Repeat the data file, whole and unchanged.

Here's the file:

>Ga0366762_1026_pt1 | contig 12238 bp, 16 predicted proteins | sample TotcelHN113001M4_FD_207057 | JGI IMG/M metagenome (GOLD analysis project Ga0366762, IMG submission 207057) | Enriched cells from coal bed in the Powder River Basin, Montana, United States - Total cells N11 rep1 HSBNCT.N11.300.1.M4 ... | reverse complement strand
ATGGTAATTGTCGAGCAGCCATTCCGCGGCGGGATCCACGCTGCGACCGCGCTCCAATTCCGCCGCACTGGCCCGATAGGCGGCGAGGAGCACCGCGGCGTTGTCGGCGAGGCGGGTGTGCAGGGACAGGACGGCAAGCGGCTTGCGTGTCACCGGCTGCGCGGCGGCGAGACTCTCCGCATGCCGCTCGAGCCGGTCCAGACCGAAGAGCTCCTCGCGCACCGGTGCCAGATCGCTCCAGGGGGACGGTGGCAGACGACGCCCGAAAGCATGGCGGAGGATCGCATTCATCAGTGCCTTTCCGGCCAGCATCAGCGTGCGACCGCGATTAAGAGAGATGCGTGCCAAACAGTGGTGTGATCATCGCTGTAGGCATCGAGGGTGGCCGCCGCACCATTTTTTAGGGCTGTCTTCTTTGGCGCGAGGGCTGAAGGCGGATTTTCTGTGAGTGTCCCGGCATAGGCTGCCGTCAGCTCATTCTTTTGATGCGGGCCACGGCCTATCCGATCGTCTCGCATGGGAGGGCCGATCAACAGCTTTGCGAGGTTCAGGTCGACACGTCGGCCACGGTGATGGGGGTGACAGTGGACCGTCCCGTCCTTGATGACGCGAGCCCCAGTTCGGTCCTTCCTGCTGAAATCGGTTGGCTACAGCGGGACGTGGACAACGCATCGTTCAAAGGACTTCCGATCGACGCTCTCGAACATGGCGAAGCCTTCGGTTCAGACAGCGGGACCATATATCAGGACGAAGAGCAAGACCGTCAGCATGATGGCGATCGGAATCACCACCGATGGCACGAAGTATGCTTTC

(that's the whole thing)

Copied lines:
>Ga0366762_1026_pt1 | contig 12238 bp, 16 predicted proteins | sample TotcelHN113001M4_FD_207057 | JGI IMG/M metagenome (GOLD analysis project Ga0366762, IMG submission 207057) | Enriched cells from coal bed in the Powder River Basin, Montana, United States - Total cells N11 rep1 HSBNCT.N11.300.1.M4 ... | reverse complement strand
ATGGTAATTGTCGAGCAGCCATTCCGCGGCGGGATCCACGCTGCGACCGCGCTCCAATTCCGCCGCACTGGCCCGATAGGCGGCGAGGAGCACCGCGGCGTTGTCGGCGAGGCGGGTGTGCAGGGACAGGACGGCAAGCGGCTTGCGTGTCACCGGCTGCGCGGCGGCGAGACTCTCCGCATGCCGCTCGAGCCGGTCCAGACCGAAGAGCTCCTCGCGCACCGGTGCCAGATCGCTCCAGGGGGACGGTGGCAGACGACGCCCGAAAGCATGGCGGAGGATCGCATTCATCAGTGCCTTTCCGGCCAGCATCAGCGTGCGACCGCGATTAAGAGAGATGCGTGCCAAACAGTGGTGTGATCATCGCTGTAGGCATCGAGGGTGGCCGCCGCACCATTTTTTAGGGCTGTCTTCTTTGGCGCGAGGGCTGAAGGCGGATTTTCTGTGAGTGTCCCGGCATAGGCTGCCGTCAGCTCATTCTTTTGATGCGGGCCACGGCCTATCCGATCGTCTCGCATGGGAGGGCCGATCAACAGCTTTGCGAGGTTCAGGTCGACACGTCGGCCACGGTGATGGGGGTGACAGTGGACCGTCCCGTCCTTGATGACGCGAGCCCCAGTTCGGTCCTTCCTGCTGAAATCGGTTGGCTACAGCGGGACGTGGACAACGCATCGTTCAAAGGACTTCCGATCGACGCTCTCGAACATGGCGAAGCCTTCGGTTCAGACAGCGGGACCATATATCAGGACGAAGAGCAAGACCGTCAGCATGATGGCGATCGGAATCACCACCGATGGCACGAAGTATGCTTTC